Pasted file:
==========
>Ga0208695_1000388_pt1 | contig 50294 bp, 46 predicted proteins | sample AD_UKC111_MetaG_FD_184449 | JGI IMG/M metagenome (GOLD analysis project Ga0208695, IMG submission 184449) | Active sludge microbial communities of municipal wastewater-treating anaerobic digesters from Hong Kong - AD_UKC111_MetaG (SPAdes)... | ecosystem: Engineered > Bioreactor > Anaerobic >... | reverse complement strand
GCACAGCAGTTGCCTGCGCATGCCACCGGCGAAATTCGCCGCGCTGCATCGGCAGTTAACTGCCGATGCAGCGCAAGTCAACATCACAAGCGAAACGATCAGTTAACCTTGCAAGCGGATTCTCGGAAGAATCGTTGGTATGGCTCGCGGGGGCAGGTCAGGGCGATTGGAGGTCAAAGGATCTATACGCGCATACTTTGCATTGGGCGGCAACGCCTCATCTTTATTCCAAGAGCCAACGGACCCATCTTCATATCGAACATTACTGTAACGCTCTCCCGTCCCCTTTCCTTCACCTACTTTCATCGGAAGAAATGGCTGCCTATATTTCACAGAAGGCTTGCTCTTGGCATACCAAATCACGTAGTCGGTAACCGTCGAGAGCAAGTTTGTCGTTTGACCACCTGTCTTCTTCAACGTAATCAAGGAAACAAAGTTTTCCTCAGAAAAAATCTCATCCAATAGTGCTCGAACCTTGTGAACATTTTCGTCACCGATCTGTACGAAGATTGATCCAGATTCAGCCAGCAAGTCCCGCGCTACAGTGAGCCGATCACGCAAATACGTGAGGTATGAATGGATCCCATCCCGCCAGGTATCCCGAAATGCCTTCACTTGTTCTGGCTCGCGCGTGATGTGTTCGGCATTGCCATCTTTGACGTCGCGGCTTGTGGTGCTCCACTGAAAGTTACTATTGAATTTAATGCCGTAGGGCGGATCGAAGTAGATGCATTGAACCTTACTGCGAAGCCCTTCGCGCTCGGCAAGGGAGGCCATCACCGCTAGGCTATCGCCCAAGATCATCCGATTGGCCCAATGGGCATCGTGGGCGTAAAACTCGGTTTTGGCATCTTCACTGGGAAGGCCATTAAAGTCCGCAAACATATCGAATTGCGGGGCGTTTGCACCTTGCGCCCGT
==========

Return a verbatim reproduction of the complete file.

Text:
>Ga0208695_1000388_pt1 | contig 50294 bp, 46 predicted proteins | sample AD_UKC111_MetaG_FD_184449 | JGI IMG/M metagenome (GOLD analysis project Ga0208695, IMG submission 184449) | Active sludge microbial communities of municipal wastewater-treating anaerobic digesters from Hong Kong - AD_UKC111_MetaG (SPAdes)... | ecosystem: Engineered > Bioreactor > Anaerobic >... | reverse complement strand
GCACAGCAGTTGCCTGCGCATGCCACCGGCGAAATTCGCCGCGCTGCATCGGCAGTTAACTGCCGATGCAGCGCAAGTCAACATCACAAGCGAAACGATCAGTTAACCTTGCAAGCGGATTCTCGGAAGAATCGTTGGTATGGCTCGCGGGGGCAGGTCAGGGCGATTGGAGGTCAAAGGATCTATACGCGCATACTTTGCATTGGGCGGCAACGCCTCATCTTTATTCCAAGAGCCAACGGACCCATCTTCATATCGAACATTACTGTAACGCTCTCCCGTCCCCTTTCCTTCACCTACTTTCATCGGAAGAAATGGCTGCCTATATTTCACAGAAGGCTTGCTCTTGGCATACCAAATCACGTAGTCGGTAACCGTCGAGAGCAAGTTTGTCGTTTGACCACCTGTCTTCTTCAACGTAATCAAGGAAACAAAGTTTTCCTCAGAAAAAATCTCATCCAATAGTGCTCGAACCTTGTGAACATTTTCGTCACCGATCTGTACGAAGATTGATCCAGATTCAGCCAGCAAGTCCCGCGCTACAGTGAGCCGATCACGCAAATACGTGAGGTATGAATGGATCCCATCCCGCCAGGTATCCCGAAATGCCTTCACTTGTTCTGGCTCGCGCGTGATGTGTTCGGCATTGCCATCTTTGACGTCGCGGCTTGTGGTGCTCCACTGAAAGTTACTATTGAATTTAATGCCGTAGGGCGGATCGAAGTAGATGCATTGAACCTTACTGCGAAGCCCTTCGCGCTCGGCAAGGGAGGCCATCACCGCTAGGCTATCGCCCAAGATCATCCGATTGGCCCAATGGGCATCGTGGGCGTAAAACTCGGTTTTGGCATCTTCACTGGGAAGGCCATTAAAGTCCGCAAACATATCGAATTGCGGGGCGTTTGCACCTTGCGCCCGT